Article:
How to Measure Voltage in a Circuit

The last video demonstrated the basics of how to use manual and auto-ranging multimeters. The video below will demonstrate how to test voltage, current, and resistance in a circuit. For the purpose of covering one topic at a time, I will cover measuring voltage in this blog, with separate blogs for current and resistance to follow.

Figure 1

Alright, this topic seems pretty straightforward. Place the probes in the circuit, and you have your measurement. Right? Not really. First, you need to know what exactly you are wanting to measure. The total circuit voltage? An individual component voltage drop? The voltage readout on the multimeter will depend upon where you place the probes.

First, grab the multimeter and plug the black probe into the “COM” port. Plug the red probe into the “V” port. Note that the “V” or voltage port will likely be used for other measurements as well, and may not just say “V” above it. If you are measuring DC voltage, turn the dial to VDC or the V with one continuous line above it and one dotted line (see figure 1). If you are measuring AC voltage, turn the dial to VAC or the V with a sin wave over it (see figure 1). If the meter is manual ranging, the options will look more like the photo below, and you’ll have to select the range you want to measure. Always start higher and work your way down through the ranges as needed.

*Note: Each meter will look different and have their own max values, this image is just an example and not a direct representation of every meter.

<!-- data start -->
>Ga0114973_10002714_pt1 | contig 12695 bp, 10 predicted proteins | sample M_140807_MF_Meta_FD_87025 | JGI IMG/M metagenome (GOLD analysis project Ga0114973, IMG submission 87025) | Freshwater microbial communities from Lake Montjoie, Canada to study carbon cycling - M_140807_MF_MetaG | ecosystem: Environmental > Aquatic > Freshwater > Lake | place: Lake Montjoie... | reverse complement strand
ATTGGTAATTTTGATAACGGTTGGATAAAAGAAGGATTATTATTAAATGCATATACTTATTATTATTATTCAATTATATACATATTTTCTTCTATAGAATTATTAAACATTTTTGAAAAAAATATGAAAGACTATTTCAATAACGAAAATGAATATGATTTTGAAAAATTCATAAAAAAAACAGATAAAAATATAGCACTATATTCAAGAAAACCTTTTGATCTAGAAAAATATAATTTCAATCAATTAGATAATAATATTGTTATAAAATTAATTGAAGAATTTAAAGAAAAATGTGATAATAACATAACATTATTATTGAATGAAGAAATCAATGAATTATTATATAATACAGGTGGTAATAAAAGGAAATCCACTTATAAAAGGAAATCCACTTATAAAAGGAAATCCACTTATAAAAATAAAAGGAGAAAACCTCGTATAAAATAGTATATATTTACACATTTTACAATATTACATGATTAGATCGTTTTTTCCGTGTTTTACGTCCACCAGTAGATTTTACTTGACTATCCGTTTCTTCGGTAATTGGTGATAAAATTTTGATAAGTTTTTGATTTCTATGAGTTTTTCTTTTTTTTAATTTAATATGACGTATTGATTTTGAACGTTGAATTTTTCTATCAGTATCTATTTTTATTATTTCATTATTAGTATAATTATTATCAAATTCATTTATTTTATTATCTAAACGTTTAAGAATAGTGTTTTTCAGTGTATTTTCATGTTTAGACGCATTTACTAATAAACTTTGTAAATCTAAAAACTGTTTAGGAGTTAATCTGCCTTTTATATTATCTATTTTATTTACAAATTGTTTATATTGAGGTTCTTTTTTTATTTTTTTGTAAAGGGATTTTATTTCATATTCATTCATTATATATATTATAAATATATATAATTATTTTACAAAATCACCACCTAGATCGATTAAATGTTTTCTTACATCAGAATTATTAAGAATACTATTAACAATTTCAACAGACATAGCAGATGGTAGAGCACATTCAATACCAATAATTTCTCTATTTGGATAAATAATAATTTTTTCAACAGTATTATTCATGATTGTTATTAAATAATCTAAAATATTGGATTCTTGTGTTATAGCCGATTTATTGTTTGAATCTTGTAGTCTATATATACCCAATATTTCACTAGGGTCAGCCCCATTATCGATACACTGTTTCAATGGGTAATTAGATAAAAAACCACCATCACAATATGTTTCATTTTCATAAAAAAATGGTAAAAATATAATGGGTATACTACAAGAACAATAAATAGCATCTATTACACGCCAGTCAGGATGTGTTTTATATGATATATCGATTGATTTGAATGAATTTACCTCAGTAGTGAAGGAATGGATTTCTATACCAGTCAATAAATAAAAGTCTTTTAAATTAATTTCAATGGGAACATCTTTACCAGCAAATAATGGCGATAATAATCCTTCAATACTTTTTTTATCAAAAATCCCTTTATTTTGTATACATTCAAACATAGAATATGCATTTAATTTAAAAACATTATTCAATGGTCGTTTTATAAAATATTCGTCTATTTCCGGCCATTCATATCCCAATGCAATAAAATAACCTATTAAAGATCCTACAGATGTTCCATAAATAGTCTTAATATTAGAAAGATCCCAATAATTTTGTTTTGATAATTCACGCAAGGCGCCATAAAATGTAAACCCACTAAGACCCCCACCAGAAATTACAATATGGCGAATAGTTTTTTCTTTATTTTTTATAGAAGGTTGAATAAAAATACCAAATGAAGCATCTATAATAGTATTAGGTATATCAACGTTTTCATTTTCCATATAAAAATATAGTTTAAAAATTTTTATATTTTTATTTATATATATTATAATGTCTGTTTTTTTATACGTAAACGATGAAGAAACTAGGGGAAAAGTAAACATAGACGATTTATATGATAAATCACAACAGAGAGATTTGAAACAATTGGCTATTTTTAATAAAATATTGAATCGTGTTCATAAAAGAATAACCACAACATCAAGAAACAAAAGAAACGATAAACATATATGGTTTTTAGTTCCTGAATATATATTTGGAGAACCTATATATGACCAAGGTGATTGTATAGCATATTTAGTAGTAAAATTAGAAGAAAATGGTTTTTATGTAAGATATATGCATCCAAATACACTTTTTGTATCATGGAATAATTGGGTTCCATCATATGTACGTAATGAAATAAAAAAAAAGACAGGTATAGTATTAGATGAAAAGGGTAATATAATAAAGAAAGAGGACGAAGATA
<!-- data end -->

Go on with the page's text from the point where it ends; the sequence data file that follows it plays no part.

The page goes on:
Once the probes are plugged in and the dial is turned to the proper setting, place the probes on either side of the supply voltage. If a negative reading is given, just switch the probes around so the ‘COM’ (black) probe is on the negative lead. To measure the voltage of an individual component, place the probes on each side of the component, making sure the ‘COM’ or black probe is on the negative lead and red probe is on the positive lead.

Voltage measurements provide critical information when it comes to troubleshooting. Not only can it tell you if the circuit is being provided too much or too little voltage, but then you can identify which individual component is the cause based on the voltage drop. Components such as wires, circuit board traces, and fuses with a larger than expected voltage drop across them can indicate a problem. Ready to start measuring? View our wide selection of multimeters at: digikey.com/multimeters.

About this author

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Ashley Awalt is a Technical Content Developer that has been with Digi-Key Electronics since 2011. She earned her Associate of Applied Science degree in Electronics Technology & Automated Systems from Northland Community & Technical College through the Digi-Key scholarship program. Her current role is to assist in creating unique technical projects, documenting the process and ultimately participating in the production of video media coverage for the projects. In her spare time, Ashley likes to – oh, wait, is there such a thing as spare time when you’re a mom?

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